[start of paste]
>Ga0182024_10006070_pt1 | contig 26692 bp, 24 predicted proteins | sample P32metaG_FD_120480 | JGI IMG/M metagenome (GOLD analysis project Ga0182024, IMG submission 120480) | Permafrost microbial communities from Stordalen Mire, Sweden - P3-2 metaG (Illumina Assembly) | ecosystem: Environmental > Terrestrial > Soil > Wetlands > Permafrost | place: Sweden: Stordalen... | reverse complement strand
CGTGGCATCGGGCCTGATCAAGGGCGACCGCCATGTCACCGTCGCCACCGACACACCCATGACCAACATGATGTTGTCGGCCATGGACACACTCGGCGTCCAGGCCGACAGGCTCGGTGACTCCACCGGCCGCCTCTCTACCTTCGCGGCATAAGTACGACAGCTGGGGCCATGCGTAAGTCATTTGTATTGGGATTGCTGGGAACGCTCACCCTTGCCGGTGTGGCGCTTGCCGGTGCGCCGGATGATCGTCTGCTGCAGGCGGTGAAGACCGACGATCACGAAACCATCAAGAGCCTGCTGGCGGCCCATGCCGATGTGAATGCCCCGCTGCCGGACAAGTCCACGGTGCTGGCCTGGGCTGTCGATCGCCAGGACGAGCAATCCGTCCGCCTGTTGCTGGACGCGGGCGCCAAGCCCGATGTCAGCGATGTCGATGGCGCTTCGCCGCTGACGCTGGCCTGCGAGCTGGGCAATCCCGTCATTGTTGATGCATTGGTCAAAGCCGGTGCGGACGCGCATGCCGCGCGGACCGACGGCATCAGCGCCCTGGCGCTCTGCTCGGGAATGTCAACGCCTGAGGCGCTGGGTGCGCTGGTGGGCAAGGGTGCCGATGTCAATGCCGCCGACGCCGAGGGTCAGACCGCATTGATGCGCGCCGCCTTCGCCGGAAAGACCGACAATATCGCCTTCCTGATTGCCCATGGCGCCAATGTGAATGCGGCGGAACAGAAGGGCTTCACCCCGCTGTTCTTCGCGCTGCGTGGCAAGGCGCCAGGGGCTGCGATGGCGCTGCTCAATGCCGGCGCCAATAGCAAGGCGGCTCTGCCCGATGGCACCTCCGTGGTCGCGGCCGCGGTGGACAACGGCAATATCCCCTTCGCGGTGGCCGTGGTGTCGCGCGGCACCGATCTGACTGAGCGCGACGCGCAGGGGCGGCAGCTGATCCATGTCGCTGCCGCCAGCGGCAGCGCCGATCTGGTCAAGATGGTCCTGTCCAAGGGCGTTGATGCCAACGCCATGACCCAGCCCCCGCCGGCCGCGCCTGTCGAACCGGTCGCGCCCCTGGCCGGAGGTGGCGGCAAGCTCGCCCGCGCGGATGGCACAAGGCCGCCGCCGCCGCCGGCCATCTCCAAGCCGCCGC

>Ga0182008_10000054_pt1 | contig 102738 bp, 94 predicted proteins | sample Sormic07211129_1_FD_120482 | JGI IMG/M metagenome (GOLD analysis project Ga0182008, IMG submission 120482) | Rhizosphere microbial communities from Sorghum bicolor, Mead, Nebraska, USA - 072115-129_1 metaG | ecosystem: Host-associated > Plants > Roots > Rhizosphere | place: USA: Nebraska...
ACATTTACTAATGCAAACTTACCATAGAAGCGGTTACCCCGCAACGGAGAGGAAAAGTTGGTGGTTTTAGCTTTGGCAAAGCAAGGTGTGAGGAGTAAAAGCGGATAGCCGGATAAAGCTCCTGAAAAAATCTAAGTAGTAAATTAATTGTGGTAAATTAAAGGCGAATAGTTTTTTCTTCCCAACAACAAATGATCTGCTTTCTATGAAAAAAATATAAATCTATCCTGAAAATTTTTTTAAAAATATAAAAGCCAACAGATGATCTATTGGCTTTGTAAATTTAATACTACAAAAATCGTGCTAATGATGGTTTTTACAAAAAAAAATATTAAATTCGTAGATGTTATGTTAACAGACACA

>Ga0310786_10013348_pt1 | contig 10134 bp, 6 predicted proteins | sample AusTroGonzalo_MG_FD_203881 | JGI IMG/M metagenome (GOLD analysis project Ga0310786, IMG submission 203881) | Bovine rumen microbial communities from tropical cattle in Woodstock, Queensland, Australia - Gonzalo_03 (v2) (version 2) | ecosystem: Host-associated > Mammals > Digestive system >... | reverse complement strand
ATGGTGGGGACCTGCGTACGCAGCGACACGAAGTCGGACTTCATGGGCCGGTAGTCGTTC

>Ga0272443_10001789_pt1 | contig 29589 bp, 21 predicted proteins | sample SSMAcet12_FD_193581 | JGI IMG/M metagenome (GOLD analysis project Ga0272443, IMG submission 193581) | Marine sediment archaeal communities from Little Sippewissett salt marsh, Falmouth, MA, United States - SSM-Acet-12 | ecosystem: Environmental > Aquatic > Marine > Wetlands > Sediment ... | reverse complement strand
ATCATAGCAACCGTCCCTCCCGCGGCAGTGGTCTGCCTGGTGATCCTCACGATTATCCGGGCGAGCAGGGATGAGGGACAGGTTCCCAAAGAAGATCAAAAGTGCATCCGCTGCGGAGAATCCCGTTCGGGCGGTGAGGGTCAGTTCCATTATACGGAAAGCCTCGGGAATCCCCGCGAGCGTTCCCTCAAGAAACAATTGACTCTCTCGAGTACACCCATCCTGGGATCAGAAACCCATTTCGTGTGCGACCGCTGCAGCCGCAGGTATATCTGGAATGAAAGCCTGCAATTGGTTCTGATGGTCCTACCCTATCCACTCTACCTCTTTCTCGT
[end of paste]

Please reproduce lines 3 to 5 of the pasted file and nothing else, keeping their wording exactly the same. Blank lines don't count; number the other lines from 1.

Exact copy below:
>Ga0182008_10000054_pt1 | contig 102738 bp, 94 predicted proteins | sample Sormic07211129_1_FD_120482 | JGI IMG/M metagenome (GOLD analysis project Ga0182008, IMG submission 120482) | Rhizosphere microbial communities from Sorghum bicolor, Mead, Nebraska, USA - 072115-129_1 metaG | ecosystem: Host-associated > Plants > Roots > Rhizosphere | place: USA: Nebraska...
ACATTTACTAATGCAAACTTACCATAGAAGCGGTTACCCCGCAACGGAGAGGAAAAGTTGGTGGTTTTAGCTTTGGCAAAGCAAGGTGTGAGGAGTAAAAGCGGATAGCCGGATAAAGCTCCTGAAAAAATCTAAGTAGTAAATTAATTGTGGTAAATTAAAGGCGAATAGTTTTTTCTTCCCAACAACAAATGATCTGCTTTCTATGAAAAAAATATAAATCTATCCTGAAAATTTTTTTAAAAATATAAAAGCCAACAGATGATCTATTGGCTTTGTAAATTTAATACTACAAAAATCGTGCTAATGATGGTTTTTACAAAAAAAAATATTAAATTCGTAGATGTTATGTTAACAGACACA

>Ga0310786_10013348_pt1 | contig 10134 bp, 6 predicted proteins | sample AusTroGonzalo_MG_FD_203881 | JGI IMG/M metagenome (GOLD analysis project Ga0310786, IMG submission 203881) | Bovine rumen microbial communities from tropical cattle in Woodstock, Queensland, Australia - Gonzalo_03 (v2) (version 2) | ecosystem: Host-associated > Mammals > Digestive system >... | reverse complement strand